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Re: Workshop and meeting requirements

From: Karl Dubost <karl@la-grange.net>
Date: Tue, 13 May 2014 13:24:05 +0900
Cc: Jeff Jaffe <jeff@w3.org>, "Michael Champion (MS OPEN TECH)" <Michael.Champion@microsoft.com>, Charles McCathie Nevile <chaals@yandex-team.ru>, "public-w3process@w3.org" <public-w3process@w3.org>
Message-Id: <BBE6227F-B46D-405D-91B7-0017A0DA3B04@la-grange.net>
To: Chris Wilson <cwilso@google.com>
About what Chris said,

Le 13 mai 2014 à 05:50, Chris Wilson <cwilso@google.com> a écrit :
> Put it this way - let's say Tantek and I decided we wanted to make a "Moving the W3C Forward" open-ended unconference happen. 


It would be interesting to dig in the process discussion archives and staff mailing-list archives. I have a hunch that the W3C Workshop requirements comes from:

1. Organizing meetings
2. Noticing some mistakes, errors, complaints
3. Creating a list of good guidelines on organizing good meetings.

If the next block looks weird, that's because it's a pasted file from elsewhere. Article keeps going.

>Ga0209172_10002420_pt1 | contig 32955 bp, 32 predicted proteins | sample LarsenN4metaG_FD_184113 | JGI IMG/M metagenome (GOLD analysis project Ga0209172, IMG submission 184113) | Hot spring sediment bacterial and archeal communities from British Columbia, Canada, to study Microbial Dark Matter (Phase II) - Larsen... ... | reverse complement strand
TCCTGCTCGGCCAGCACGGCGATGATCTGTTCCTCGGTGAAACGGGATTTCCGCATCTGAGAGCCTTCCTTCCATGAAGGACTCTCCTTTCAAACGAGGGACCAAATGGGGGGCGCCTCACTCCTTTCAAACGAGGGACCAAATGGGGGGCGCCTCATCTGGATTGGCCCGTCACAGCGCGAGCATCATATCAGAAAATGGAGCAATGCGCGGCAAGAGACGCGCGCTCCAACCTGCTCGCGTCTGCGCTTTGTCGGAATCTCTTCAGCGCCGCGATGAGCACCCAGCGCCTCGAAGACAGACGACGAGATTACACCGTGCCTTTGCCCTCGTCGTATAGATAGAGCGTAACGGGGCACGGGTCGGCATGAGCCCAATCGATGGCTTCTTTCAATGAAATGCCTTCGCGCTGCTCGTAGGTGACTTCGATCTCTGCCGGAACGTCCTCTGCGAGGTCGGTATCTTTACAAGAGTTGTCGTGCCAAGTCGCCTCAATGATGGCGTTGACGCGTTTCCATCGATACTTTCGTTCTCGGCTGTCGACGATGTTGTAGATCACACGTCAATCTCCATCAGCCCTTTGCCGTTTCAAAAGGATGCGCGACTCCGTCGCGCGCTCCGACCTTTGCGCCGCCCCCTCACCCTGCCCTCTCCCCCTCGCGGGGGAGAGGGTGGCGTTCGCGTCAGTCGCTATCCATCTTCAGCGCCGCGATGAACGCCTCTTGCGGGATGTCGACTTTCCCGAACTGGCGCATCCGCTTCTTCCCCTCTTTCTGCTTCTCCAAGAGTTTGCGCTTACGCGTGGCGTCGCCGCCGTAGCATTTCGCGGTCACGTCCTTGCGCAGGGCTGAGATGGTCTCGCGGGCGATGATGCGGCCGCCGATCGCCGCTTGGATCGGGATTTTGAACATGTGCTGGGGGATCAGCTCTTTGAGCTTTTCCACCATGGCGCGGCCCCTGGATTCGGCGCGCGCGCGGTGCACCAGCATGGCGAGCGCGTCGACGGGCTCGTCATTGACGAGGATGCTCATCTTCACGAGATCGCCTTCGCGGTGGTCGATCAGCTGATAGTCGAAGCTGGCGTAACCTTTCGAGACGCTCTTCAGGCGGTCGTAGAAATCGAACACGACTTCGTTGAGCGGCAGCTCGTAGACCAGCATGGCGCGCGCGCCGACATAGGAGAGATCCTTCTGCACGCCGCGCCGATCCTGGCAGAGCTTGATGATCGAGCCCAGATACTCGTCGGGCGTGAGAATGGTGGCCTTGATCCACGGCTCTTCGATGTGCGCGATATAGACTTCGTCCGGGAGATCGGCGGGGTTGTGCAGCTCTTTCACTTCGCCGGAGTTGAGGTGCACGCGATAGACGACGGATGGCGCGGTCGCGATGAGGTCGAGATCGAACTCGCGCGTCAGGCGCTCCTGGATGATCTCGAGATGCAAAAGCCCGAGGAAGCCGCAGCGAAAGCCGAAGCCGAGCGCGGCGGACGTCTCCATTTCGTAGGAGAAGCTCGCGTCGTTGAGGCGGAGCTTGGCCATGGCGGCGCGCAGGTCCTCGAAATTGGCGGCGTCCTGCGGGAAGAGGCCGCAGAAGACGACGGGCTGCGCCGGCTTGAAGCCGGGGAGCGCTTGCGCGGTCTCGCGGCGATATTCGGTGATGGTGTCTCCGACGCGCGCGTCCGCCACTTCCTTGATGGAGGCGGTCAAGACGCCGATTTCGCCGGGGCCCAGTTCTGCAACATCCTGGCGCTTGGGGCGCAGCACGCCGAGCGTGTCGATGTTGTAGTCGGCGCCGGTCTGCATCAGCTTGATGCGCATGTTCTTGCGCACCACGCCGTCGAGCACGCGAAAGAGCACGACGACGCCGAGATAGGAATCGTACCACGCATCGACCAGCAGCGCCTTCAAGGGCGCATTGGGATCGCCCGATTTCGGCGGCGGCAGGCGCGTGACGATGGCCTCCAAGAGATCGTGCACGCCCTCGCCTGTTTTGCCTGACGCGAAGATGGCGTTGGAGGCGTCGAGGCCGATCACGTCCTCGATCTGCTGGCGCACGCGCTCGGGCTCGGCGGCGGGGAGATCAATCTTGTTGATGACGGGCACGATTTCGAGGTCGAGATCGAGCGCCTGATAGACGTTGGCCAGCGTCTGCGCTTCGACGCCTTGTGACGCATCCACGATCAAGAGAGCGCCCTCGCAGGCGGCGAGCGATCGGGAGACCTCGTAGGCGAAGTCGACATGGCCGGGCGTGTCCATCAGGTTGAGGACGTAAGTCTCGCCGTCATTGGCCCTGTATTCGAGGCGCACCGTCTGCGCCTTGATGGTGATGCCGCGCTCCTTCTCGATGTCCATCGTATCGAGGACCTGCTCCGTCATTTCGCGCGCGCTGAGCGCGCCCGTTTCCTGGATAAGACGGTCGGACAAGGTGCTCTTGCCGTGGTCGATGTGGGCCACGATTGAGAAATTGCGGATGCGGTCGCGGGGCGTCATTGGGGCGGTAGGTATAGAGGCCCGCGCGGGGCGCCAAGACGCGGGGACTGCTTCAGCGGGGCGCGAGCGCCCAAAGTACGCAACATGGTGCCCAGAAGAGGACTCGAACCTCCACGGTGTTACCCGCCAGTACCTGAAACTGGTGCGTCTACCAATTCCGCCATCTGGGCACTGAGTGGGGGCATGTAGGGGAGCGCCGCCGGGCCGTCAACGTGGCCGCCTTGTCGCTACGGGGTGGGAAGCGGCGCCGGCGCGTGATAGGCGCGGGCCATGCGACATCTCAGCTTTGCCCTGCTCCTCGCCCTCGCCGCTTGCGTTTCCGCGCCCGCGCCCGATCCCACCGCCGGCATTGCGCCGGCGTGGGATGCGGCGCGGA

4. Having still some bumps along the road
5. One day thinking hmm that's a good way to start a WG.
6. Let's make it into the process document.

(insert here my wish for more annotated version of the process document ^_^ )

Anyway, let's rewind a bit. 

We want people to be able to 

* meet spontaneously 
* solve issues together

The W3C Workshop Process comes too often with the "burden" of "We might need to create a WG and/or activity". It should not be. And in many cases completely unrelated as Chris said above or Daniel about the name. At Mozilla, the meetings about a specific area, issues needing coordination are often call "work week", open to contributors.

We are very productive as you can see.

The issues need to be articulated around the notion of time, number of participants, key people (subjective). Travel requirements, availability, etc. Organizing an event for 10 persons does not require a lot of efforts (depending on where are located the persons). Managers approval dance, Tickets booking (last minutes are expensive), visa requirements, periods of time when hotels are more expensive, etc., 

So what I could see for events organization is more guidelines than requirements.
Not perfect but similar to this discussion 

Karl Dubost 🐄
Received on Tuesday, 13 May 2014 04:24:17 UTC

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